Day 7 – making 4am starts routine

I have fingers on both hands crossed as I write that the challenge is beginning to feel like I am getting into a routine.

That involves getting up at 4am, having breakfast, working until 6am and then beginning the triathlons at 6.30, in the office by 10am and completing a full day’s work. Then bed by 9pm-ish.

There will be a test however, with Tuesday press days, that routine could be severely disrupted. We will have to see how it impacts on day eight.

I had company for the first time, on just the swim, when a fellow gym member and excellent swimmer said he was planning to swim 1,500 metres that day. We swam stroke for stroke, side by side on every length. You can’t help but pick up bits of his easy style and the first leg was done sooner than expected, I had knocked four seconds off my usual average 100 metre pace.

I completed the bike and run without any major concerns, I have regained control over the urge to bike against speed and run against times, however, the run definitely felt easier today.

On day seven, I paid tribute to the officers and police staff who died on duty on November 6. They are:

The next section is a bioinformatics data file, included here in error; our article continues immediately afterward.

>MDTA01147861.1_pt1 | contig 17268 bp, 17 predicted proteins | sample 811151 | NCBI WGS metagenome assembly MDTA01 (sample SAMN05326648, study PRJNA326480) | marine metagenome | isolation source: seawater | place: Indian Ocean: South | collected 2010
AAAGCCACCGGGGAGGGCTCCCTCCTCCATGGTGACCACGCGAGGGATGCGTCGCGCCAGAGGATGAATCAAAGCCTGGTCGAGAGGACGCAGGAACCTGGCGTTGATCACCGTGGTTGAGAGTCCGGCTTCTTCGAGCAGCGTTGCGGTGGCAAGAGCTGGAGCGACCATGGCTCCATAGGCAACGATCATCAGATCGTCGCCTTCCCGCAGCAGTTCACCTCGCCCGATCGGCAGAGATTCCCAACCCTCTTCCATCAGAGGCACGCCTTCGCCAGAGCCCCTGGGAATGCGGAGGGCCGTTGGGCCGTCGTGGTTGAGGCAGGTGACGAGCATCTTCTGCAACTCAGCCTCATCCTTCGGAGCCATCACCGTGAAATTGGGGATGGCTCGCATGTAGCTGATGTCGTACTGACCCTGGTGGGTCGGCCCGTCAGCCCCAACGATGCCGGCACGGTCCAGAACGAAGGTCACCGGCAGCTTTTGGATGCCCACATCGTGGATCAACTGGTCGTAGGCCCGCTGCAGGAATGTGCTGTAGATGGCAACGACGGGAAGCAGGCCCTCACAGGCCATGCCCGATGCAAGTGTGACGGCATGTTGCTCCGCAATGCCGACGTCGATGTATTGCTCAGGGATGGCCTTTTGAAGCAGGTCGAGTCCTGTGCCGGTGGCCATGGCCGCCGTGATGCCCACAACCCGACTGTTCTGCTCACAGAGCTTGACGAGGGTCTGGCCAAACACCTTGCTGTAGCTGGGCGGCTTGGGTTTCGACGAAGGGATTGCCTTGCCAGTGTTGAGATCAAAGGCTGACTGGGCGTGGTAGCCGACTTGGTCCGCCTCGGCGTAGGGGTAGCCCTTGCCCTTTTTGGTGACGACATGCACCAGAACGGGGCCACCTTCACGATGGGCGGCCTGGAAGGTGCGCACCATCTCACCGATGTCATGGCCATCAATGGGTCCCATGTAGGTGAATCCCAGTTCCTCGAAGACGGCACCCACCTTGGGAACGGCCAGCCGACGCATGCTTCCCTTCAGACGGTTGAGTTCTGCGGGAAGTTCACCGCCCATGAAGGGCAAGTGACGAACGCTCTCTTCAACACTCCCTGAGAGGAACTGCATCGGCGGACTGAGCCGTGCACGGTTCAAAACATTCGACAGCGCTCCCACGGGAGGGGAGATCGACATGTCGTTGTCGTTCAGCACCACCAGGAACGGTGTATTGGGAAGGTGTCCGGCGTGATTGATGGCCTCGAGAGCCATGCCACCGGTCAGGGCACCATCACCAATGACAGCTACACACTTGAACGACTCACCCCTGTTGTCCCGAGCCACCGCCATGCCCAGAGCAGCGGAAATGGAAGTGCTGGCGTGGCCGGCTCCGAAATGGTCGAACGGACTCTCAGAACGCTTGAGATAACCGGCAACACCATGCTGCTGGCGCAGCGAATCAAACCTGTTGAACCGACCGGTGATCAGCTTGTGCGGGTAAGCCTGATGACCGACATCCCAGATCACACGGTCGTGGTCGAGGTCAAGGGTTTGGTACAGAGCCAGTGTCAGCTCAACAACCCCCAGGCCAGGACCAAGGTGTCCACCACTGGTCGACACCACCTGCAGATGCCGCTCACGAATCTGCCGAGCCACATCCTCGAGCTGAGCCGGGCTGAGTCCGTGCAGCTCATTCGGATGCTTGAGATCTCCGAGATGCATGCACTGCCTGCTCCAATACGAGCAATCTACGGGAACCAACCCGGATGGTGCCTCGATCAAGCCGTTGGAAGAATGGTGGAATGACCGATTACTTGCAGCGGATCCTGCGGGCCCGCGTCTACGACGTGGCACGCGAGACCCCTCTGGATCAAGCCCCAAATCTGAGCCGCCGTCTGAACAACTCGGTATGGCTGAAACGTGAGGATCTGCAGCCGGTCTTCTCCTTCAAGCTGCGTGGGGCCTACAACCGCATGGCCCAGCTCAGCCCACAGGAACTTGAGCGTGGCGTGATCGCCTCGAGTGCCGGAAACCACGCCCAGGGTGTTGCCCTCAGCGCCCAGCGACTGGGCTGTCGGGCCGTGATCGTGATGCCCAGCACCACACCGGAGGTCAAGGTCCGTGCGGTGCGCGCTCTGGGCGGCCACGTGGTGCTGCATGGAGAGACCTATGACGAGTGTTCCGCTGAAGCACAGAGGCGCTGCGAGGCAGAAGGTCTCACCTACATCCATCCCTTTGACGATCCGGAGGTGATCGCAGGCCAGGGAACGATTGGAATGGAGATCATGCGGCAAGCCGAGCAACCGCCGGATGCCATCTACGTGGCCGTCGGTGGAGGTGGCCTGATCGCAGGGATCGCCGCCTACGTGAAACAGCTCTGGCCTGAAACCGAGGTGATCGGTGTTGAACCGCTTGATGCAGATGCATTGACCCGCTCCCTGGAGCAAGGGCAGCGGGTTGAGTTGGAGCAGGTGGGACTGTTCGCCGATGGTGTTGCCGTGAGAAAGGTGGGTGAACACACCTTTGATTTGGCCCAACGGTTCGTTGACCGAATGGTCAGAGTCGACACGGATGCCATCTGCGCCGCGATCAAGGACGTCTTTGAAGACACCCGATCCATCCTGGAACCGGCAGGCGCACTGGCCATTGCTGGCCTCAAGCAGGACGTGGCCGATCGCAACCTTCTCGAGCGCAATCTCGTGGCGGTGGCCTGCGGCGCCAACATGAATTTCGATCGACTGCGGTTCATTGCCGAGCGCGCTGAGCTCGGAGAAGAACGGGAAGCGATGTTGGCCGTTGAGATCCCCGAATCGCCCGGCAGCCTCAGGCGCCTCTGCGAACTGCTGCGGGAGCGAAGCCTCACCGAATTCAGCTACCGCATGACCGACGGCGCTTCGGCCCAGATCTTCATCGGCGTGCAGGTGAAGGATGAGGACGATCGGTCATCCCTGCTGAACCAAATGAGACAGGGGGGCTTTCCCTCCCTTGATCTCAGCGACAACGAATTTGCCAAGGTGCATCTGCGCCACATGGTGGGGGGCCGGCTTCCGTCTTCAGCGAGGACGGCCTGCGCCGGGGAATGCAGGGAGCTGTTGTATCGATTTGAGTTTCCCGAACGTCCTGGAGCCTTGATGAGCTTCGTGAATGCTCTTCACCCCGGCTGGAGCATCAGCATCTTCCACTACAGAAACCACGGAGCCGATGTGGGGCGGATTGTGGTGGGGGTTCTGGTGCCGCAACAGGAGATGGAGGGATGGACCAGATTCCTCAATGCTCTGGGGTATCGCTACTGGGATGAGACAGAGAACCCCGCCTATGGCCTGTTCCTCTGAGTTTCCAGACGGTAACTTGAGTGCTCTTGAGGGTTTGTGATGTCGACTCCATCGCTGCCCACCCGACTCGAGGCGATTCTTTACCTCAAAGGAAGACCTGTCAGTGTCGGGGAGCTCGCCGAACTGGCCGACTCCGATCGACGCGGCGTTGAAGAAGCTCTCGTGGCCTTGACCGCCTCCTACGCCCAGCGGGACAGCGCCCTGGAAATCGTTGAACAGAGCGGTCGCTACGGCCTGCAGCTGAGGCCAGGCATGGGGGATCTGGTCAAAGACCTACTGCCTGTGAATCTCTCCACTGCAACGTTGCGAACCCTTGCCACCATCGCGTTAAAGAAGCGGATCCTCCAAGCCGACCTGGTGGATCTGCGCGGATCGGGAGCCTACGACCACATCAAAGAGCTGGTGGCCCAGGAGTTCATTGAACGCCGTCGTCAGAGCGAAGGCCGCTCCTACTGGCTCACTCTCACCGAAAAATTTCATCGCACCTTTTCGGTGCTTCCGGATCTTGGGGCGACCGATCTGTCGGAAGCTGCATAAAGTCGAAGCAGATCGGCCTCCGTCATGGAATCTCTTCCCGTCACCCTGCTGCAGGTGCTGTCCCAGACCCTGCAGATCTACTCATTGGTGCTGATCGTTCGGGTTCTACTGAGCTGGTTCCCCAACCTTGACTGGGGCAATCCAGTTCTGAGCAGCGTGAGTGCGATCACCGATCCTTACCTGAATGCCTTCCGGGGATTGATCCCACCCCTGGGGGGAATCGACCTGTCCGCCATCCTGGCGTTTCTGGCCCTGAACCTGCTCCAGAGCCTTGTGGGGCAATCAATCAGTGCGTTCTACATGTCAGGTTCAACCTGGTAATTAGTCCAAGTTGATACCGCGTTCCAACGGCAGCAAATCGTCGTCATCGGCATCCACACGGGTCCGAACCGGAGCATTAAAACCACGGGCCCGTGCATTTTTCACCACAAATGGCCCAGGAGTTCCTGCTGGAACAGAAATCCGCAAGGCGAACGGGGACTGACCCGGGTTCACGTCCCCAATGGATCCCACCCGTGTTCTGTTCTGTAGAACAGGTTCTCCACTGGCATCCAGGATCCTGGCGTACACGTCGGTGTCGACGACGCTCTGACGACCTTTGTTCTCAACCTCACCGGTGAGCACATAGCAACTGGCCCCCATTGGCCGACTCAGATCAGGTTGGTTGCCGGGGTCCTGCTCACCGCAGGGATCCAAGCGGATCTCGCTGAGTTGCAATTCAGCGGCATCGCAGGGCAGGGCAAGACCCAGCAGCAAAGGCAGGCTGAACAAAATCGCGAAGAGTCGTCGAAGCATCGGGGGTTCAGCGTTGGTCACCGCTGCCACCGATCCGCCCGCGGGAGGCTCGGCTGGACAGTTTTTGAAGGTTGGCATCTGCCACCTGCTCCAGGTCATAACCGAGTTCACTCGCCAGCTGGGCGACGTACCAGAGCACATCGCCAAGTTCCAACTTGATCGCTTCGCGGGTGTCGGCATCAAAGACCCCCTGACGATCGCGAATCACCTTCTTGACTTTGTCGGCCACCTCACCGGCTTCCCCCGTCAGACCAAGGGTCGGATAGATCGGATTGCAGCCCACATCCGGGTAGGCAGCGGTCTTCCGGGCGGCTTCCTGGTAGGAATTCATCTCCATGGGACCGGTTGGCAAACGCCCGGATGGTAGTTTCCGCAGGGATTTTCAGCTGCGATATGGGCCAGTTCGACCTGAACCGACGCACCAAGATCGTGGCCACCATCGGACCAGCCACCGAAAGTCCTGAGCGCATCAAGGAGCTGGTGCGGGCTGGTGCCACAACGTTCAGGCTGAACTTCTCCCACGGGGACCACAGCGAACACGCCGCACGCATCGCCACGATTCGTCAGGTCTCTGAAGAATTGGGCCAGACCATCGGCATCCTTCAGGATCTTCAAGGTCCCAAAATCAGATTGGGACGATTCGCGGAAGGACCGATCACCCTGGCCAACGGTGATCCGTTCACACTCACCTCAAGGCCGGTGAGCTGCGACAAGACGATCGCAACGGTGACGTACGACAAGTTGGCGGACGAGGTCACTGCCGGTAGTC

1817 – Parish Constable Thomas Rowles – Parish of Brighthelmstone, East Sussex

1920 – Temporary Cadet Bertram Agnew – Royal Irish Constabulary

1920 – Police Constable Robert Gorbey – Royal Irish Constabulary

1920 – Temporary Cadet Lionel Mitchell – Royal Irish Constabulary

1940 – War Reserve Constable George Borham – Metropolitan Police

1940 – War Reserve Constable Leonard Bowes – Metropolitan Police

1940 – Police Constable John Brown – Metropolitan Police

1940 – War Reserve Constable Thomas Coe – Metropolitan Police

1940 – War Reserve Constable Thomas Craven – Metropolitan Police

1940 – Police Constable Clifford Davies – Metropolitan Police

1940 – War Reserve Constable Llewellyn Davies – Metropolitan Police

1940 – War Reserve Constable Simeon Glen – Metropolitan Police

1940 – War Reserve Constable Gerard Harvey – Metropolitan Police

1940 – Police Constable Charles MacInnes – Metropolitan Police

1940 – War Reserve Constable Arthur Myers – Metropolitan Police

1940 – War Reserve Constable George Smith – Metropolitan Police

1940 – Reserve Constable Charles Summers – Metropolitan Police

1940 – War Reserve Constable George Wallis – Metropolitan Police

Afterwards I was forwarded several emails from forces offering to host me during the challenge, with at least one chief constable offering to complete a triathlon with me. Thank you very much, I look forward to joining you to remember officers and staff who died in your areas.

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